LD: Yes! So who better to advocate for its powerful qualities?

Abby Epstein and Ricki Lake will be at the PlantEd Collective launch in December. PHOTO | PlantEd Collective

Why join forces to create PlantEd?

Jade: Whilst we have been extremely fortunate in our respective fields to be given the opportunities to learn and grow, something really dynamic happens when we work together. Where one is lacking in knowledge or experience, another team member jumps in and fulfils that need. We have all been very aware of each other’s work for some time, however, it took us all accidentally coming together as a panel at Trewfields (a cancer festival) to really understand that our combined specialisms make up such a massive knowledge base.

VL: It was a particularly emotional and challenging panel that day where we found that we were able to not only answer every question that came up, but that we could utilize each other to create a conversation that brought about much more than off-the-cuff responses. Without any preparation or discussion, we provided real ‘spade-a-spade’ insight and were able to reference case studies and highlight specific research for patients who were in dire need of education and support.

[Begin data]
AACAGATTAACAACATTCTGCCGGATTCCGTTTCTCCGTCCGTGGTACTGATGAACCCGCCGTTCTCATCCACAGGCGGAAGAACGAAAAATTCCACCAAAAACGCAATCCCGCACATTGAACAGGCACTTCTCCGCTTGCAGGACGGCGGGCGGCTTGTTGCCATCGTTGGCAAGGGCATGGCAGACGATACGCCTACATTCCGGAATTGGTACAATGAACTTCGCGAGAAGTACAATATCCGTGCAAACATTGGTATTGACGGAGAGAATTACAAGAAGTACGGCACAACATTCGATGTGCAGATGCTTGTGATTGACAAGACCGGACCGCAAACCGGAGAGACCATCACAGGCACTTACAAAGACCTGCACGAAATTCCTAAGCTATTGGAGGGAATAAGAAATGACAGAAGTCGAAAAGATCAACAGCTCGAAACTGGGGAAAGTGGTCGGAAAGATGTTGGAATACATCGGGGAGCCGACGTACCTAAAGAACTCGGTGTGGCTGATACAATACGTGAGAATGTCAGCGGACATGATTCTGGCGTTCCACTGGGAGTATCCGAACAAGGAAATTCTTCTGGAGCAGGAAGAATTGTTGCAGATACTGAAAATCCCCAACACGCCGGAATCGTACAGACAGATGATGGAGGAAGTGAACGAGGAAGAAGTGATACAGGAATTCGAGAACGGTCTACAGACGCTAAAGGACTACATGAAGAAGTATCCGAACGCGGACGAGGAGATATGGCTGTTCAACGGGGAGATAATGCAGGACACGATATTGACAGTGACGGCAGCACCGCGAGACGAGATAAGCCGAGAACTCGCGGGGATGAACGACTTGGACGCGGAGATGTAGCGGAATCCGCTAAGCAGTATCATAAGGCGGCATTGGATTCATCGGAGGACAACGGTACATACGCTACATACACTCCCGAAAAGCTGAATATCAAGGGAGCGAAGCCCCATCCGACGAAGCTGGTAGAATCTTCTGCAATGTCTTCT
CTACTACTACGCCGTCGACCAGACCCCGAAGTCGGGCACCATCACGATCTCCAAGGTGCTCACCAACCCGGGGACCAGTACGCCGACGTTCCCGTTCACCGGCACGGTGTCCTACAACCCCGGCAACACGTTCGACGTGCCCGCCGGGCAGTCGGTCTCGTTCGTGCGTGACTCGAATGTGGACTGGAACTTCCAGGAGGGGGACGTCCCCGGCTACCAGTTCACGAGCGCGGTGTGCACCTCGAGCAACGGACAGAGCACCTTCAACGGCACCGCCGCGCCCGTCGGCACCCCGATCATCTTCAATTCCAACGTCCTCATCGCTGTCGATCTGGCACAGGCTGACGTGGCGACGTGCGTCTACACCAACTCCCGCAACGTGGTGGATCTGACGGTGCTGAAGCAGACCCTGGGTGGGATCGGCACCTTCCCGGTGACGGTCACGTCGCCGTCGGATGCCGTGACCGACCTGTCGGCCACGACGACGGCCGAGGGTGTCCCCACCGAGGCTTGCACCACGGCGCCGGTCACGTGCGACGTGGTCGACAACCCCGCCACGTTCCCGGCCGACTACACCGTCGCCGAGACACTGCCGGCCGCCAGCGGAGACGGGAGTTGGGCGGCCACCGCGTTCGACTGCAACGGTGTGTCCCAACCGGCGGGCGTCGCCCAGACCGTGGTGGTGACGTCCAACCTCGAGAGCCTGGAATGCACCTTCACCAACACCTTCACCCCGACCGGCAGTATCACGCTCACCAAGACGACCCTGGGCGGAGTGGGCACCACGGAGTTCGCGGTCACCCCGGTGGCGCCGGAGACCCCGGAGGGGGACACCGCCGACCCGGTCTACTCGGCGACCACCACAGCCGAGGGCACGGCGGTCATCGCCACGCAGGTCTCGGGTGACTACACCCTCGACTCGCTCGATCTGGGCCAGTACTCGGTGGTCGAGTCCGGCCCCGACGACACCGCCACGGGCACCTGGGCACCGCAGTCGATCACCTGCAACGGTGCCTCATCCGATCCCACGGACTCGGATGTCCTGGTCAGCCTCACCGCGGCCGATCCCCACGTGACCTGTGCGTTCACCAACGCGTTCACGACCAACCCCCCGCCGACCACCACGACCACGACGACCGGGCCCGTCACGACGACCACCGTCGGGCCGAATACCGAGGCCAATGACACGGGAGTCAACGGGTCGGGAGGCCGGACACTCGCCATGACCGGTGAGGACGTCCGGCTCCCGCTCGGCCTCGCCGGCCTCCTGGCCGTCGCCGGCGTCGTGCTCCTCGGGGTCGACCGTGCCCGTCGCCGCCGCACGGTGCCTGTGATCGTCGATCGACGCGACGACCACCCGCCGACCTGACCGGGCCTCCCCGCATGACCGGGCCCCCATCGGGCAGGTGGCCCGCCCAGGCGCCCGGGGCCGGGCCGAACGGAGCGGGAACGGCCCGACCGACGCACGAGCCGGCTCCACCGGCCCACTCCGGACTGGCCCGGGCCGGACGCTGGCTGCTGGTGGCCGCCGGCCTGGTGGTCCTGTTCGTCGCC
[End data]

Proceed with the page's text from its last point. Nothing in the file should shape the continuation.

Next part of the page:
LD: We are delighted to have already been booked for next year’s Trewfields Festival.

Liz, you’ve written two children’s books which the collective plans to release. Are you developing any other services aimed at families?

LD: Yes, there are more in the pipeline! This is something which is very close to our hearts and we have experienced, first-hand, many of the issues raised in the books. We know how difficult it can be to open a conversation about this with those we love, those with whom we work and sometimes even with ourselves. These books aim to bridge that gap. There will be supporting materials available alongside the books and we will open an online forum to aid discussion of these subjects. We will host family days and events to provide support for families and normalise the use of plant-based medicines.

The first book, ‘Only a Plant’, is an accessible text for all ages which explains how useful a cannabis plant is in general — from the perspective of the plant itself. The second book, ‘Mum’s Medicine,’ is narrated by a child whose mother has chosen to replace a plethora of prescribed medications with a plant-based approach. The books provide a starting point for engaging in dialogue and supporting education and understanding. These books are important because they mirror real-life situations currently affecting children and families who choose cannabis as medicine.